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I'm on a semester break and thankfully I was recently provided with an opportunity to hire any private teacher I like to learn even more math while on break. However, I don't really know how to approach it. What are we going to do? They'll start to explain material that I can read in the book? Solve homework together? I think it's very counter-productive because I can learn more from my mistakes. Or should I come up with questions like "Could you explain why we use open sets in differential calculus?". But I can just google them and get the answer I need.

At the same time I really want to use this possibility since I was offered it. I don't want the opportunity go to waste and at the same time I feel like mathematics is a one man road. Maybe someone can provide me with an option on how to use the opportunity without being bored or counter-productive.

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    $\begingroup$ I would suggest you look at this question matheducators.stackexchange.com/questions/17989/… which the OP suggests that people can self-study and don't need a teacher. Some of the answers (including mine) discuss the benefits of having a teacher in math and these might point you in the direction of an answer for your question. $\endgroup$ – Amy B Aug 12 at 8:19
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    $\begingroup$ For what purpose is this study for? What sort degree are you doing? Are you doing remedial study, or hoping to work on stuff ahead of schedule? The sort of math you'd need for a physics degree would be very different to the sort of math you'd need for a data science degree. $\endgroup$ – nick012000 Aug 12 at 11:28
  • $\begingroup$ @nick012000 I just finished my first semester, analysis I, II and linear algebra I. I plan to start analysis on manifolds in fall semester at an online university and analysis III plus a few other courses at my local uni. $\endgroup$ – Ayushi Aug 13 at 2:21
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I agree that you need to do a lot of the heavy lifting. Furthermore, I would try to use texts that are suitable for self-study, basically always. Feel like the teacher-salary-justifiers try to push books that need an instructor more. I.e. even with a paid teacher, I think you should pedagogically optimized materials.

All that said, I do think a tutor can benefit you by challenging your knowledge with drill and interrogation. Something like how tutorials work in Oxford or Cambridge or whatever.

You can also, keep a notebook for your self studying and just write questions in the back to be discussed with the tutor. It will probably end up being more time efficient and accurate and interactive than SE questioning. You can plow through several in a session at once. (Also pretty much how you should use office hours.)

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  • $\begingroup$ I agree. At least at first, this should be an oral exam style interaction. Looking for problems and weaknesses all the way to elementary school material. This would take an experienced teacher though. $\endgroup$ – Peter Saveliev Aug 12 at 11:54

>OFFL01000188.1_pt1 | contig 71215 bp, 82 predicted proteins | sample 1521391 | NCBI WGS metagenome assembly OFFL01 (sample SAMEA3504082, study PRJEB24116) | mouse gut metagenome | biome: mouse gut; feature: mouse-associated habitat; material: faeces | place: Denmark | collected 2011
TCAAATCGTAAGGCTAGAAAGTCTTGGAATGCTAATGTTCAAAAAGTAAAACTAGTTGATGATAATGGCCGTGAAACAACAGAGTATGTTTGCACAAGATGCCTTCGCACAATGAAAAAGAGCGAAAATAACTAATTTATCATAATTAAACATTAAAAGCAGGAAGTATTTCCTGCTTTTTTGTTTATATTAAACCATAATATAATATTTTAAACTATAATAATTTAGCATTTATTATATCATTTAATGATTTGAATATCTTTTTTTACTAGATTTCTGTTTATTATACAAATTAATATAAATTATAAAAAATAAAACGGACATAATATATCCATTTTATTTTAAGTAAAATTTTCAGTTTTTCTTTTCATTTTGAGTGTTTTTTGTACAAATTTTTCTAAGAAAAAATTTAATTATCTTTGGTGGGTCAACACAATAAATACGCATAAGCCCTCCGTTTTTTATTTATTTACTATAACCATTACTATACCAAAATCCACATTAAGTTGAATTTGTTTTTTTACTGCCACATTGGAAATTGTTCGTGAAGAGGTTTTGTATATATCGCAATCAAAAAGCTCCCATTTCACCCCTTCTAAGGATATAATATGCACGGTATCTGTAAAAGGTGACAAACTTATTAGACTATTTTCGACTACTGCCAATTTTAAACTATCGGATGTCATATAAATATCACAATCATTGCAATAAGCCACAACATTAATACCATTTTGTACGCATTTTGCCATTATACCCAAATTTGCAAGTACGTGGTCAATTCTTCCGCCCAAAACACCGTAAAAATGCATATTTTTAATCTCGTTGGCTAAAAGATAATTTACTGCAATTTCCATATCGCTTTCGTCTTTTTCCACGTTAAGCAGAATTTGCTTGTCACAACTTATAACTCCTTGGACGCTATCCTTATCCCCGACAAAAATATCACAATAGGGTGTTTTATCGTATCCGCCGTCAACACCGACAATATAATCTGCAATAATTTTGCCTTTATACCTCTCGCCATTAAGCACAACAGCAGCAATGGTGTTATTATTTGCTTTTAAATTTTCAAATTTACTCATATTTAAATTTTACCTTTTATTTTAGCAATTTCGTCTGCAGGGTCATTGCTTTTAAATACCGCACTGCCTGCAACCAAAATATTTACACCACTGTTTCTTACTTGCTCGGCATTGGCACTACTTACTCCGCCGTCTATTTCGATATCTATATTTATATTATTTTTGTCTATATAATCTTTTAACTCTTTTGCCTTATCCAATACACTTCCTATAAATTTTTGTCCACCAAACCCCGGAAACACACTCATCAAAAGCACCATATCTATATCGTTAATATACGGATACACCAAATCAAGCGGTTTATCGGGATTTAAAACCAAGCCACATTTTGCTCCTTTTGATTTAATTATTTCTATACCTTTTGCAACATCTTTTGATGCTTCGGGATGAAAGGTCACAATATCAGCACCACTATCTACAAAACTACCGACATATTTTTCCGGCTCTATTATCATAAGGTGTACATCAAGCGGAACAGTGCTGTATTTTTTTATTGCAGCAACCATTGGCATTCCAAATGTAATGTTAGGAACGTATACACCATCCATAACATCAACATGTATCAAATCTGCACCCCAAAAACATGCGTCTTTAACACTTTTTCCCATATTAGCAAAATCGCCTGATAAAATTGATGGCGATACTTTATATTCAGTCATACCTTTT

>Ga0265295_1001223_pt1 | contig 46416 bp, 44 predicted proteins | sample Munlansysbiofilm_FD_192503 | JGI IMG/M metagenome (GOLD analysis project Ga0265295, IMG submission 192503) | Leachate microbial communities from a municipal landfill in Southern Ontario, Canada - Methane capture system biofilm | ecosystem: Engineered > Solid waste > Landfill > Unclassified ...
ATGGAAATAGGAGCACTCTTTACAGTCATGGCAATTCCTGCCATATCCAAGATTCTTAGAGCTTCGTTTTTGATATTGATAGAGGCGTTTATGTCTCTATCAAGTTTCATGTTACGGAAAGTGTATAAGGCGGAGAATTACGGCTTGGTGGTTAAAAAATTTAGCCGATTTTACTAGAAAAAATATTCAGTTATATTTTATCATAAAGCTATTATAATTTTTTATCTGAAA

• $\begingroup$ Agreed. Select a topic/teacher where there is a strong match. For example, if you have someone strong in topic A, but "OK" on topic B, pick him/A to work on. Not B. Not even if you prefer B. (Assuming you plan to do both A and B eventually, of course.) $\endgroup$ – guest Aug 12 at 12:19
  • $\begingroup$ Thank you, I think this is a very good idea. A good teacher will be able to fill in the gaps in my knowledge I'm unaware of. I'll follow through with your advice. $\endgroup$ – Ayushi Aug 13 at 2:19
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My suggestion would be that you pick a book with some difficult exercises, attempt to work through the exercises yourself, and then your tutor can help you with the exercises you got stuck on. This works best if they give you hints which lead you to the solution, rather than just solving the exercise for you. The tutor can also check exercises you believe you have solved, as you might have overlooked certain cases or omitted important details.

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They'll start to explain material that I can read in the book?

(1) Depending on where you are in your mathematical development (which you don't make clear in your posting), you might take on a challenging text, for example, Michael Spivak's Calculus (4th ed), and work it through with the guidance of a private teacher.

(2) If not Calculus, then Gilbert Strang's Linear Algebra (also available in MIT Courseware).

(3) If not Calculus or Linear Algebra, perhaps Real Analysis by Karl Stromberg.

The point is to take a rigorous, challenging text and proceed through it methodically under the guidance of an experienced teacher.

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    $\begingroup$ I'm currently using exercises from Baby Rudin. I think they are very difficult for me, at least from what I tried to do. I was only able to solve a few of them. At the same time this book is so popular that when I Google solutions to it I found multiple different books, with complete answers to all exercises. $\endgroup$ – Ayushi Aug 13 at 2:16

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